No Cubs No


Monday September 17th, 2012 – Chicago, IL

   I fully intended to spend the entire day getting caught up on my mountain of mundane minutia, but in the end it remains another undone Monday. But this time I’m ok with it. It was my choice, and I’d make it again – even though what I chose to blow everything off for didn’t even happen.

I received an unexpected phone call this morning from my friend and fellow comedian ‘Uncle Lar’ Larry Reeb, asking if I would be available for a Cubs game this evening. Had it been a call from almost anyone else in the cosmos, I would have politely thanked them but said a firm no.

This was a special occasion, and I had no choice but to say yes. Our mutual friend Bob McVia happened to be in town, and Larry and I hadn’t seen him in far too long. The three of us started a tradition probably twenty years ago now of trying to catch a live baseball game every summer.

Most of the games have been at Wrigley Field, but on occasion we’d switch it up and catch the White Sox or even the Brewers in Milwaukee. We’re all baseball fans, but it’s never been about that exclusively. We’re all good friends that make each other laugh hard. That’s the real draw.

Bob used to bring his son Johnny every year, who was probably 12 when we started. He’s now in his 30s, and has a family of his own. He hasn’t been to the last few games, but Bob has told us in the past how much Johnny used to really love hanging out with us and being part of the group.

There are extremely funny people who never become full time comedians, and Bob has always been one of them. That’s no insult to anyone, but the lifestyle sacrifice it takes to pursue this as a full time career just isn’t for everybody. Quite often idiots stay in the game and talent drops out.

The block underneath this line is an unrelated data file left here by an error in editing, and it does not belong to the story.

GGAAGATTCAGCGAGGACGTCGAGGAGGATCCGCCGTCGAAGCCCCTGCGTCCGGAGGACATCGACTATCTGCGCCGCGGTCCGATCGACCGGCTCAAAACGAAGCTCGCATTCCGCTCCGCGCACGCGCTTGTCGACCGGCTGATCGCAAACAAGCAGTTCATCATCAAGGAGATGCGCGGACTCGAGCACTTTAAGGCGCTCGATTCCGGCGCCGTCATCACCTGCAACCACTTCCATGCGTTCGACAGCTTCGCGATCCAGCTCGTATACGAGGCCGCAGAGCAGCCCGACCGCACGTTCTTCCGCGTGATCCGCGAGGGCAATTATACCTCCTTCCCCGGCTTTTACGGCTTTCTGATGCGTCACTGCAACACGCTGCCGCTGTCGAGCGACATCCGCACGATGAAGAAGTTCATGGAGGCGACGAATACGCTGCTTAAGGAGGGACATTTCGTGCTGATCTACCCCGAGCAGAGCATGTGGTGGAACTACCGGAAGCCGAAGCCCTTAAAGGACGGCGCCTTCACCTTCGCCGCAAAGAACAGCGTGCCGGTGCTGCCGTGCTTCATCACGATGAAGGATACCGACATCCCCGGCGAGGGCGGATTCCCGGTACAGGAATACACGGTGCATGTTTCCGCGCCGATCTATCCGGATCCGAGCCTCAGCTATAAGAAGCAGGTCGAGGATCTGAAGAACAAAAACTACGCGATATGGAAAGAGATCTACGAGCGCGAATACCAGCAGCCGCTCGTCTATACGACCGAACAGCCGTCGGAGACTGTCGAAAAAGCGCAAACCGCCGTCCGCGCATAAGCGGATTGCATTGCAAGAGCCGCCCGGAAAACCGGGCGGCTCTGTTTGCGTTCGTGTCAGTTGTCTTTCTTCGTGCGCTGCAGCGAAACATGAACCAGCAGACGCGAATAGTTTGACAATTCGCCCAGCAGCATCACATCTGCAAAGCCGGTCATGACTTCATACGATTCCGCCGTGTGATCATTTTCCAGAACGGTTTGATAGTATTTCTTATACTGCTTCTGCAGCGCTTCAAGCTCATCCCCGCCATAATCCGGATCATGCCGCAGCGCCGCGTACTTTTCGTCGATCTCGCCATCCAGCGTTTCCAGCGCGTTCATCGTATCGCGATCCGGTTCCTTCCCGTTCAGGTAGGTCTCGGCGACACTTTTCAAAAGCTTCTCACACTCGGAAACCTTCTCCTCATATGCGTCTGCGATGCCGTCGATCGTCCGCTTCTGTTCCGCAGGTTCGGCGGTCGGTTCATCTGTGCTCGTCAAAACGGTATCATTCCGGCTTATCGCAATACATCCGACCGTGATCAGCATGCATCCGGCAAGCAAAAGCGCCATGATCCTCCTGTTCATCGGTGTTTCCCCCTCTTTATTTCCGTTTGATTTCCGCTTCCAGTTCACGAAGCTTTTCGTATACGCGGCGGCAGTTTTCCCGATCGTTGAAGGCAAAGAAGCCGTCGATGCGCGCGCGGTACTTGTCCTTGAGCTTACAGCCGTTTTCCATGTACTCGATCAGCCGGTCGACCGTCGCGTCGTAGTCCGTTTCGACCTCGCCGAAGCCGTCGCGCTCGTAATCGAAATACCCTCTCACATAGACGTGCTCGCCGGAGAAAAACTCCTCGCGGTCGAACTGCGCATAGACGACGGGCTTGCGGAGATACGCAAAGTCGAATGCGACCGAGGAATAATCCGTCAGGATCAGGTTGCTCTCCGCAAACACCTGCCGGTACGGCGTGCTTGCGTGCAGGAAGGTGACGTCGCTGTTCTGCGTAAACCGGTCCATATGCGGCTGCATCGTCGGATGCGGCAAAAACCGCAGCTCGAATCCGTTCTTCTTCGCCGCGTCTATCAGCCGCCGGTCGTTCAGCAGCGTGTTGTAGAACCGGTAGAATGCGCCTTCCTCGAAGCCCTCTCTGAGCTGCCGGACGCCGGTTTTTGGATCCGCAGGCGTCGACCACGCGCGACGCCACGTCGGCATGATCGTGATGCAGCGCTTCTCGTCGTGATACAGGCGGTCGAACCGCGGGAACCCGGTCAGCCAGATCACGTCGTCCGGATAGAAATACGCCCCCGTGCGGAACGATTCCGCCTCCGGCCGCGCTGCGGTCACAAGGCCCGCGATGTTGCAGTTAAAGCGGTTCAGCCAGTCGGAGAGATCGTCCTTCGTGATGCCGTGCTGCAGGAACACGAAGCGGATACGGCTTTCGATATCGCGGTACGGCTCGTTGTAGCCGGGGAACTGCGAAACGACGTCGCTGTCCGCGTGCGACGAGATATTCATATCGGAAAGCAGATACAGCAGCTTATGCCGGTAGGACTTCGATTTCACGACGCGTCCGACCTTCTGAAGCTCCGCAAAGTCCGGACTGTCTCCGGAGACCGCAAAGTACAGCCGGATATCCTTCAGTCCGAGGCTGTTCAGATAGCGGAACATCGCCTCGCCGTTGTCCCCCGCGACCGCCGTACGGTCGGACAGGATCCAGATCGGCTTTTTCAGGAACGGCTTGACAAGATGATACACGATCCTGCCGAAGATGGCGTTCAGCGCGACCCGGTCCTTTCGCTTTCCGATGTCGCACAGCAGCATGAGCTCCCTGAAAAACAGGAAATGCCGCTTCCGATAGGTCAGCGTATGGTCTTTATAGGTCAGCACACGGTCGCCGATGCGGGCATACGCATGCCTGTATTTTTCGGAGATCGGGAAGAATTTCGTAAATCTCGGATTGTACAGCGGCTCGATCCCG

Bob McVia is far from an idiot. He’s a down to earth, well read funny guy who dabbled a bit in comedy but decided to have a life and family instead. Good for him. Larry and I gave it all up for comedy, and we joked about whether it was a good decision or not. Frankly, there was no choice.

Comedy is a calling. Those of us who have that calling can’t do anything else. We need it, and will do anything to get it. Larry and I would do comedy even if nobody paid us, and that’s where things seem to be headed. He’s been doing it even longer than me, and we both see what’s going on and it has us more than a bit concerned. It’s too late to back out now. We’re both in too deep.

We didn’t let any of that stop us from having a great time, and we made each other erupt with laughter just like we always have. In fact, we didn’t even need a baseball game. There was a rain delay, and we sat in the stands from 7pm to 10 and they didn’t even take the tarp off of the field.

Larry’s brother Jim came with us, and he brought his son who is Johnny McVia’s age. We had a blast just hanging out, and nobody was upset there was no baseball game. I don’t know if that’s an insult to baseball or a compliment to the quality of the company, but we enjoyed ourselves for an entire evening and nobody was angry we didn’t see even one pitch. Hanging with friends like Larry Reeb and Bob McVia make life worth living. My pile of laundry will be there tomorrow.

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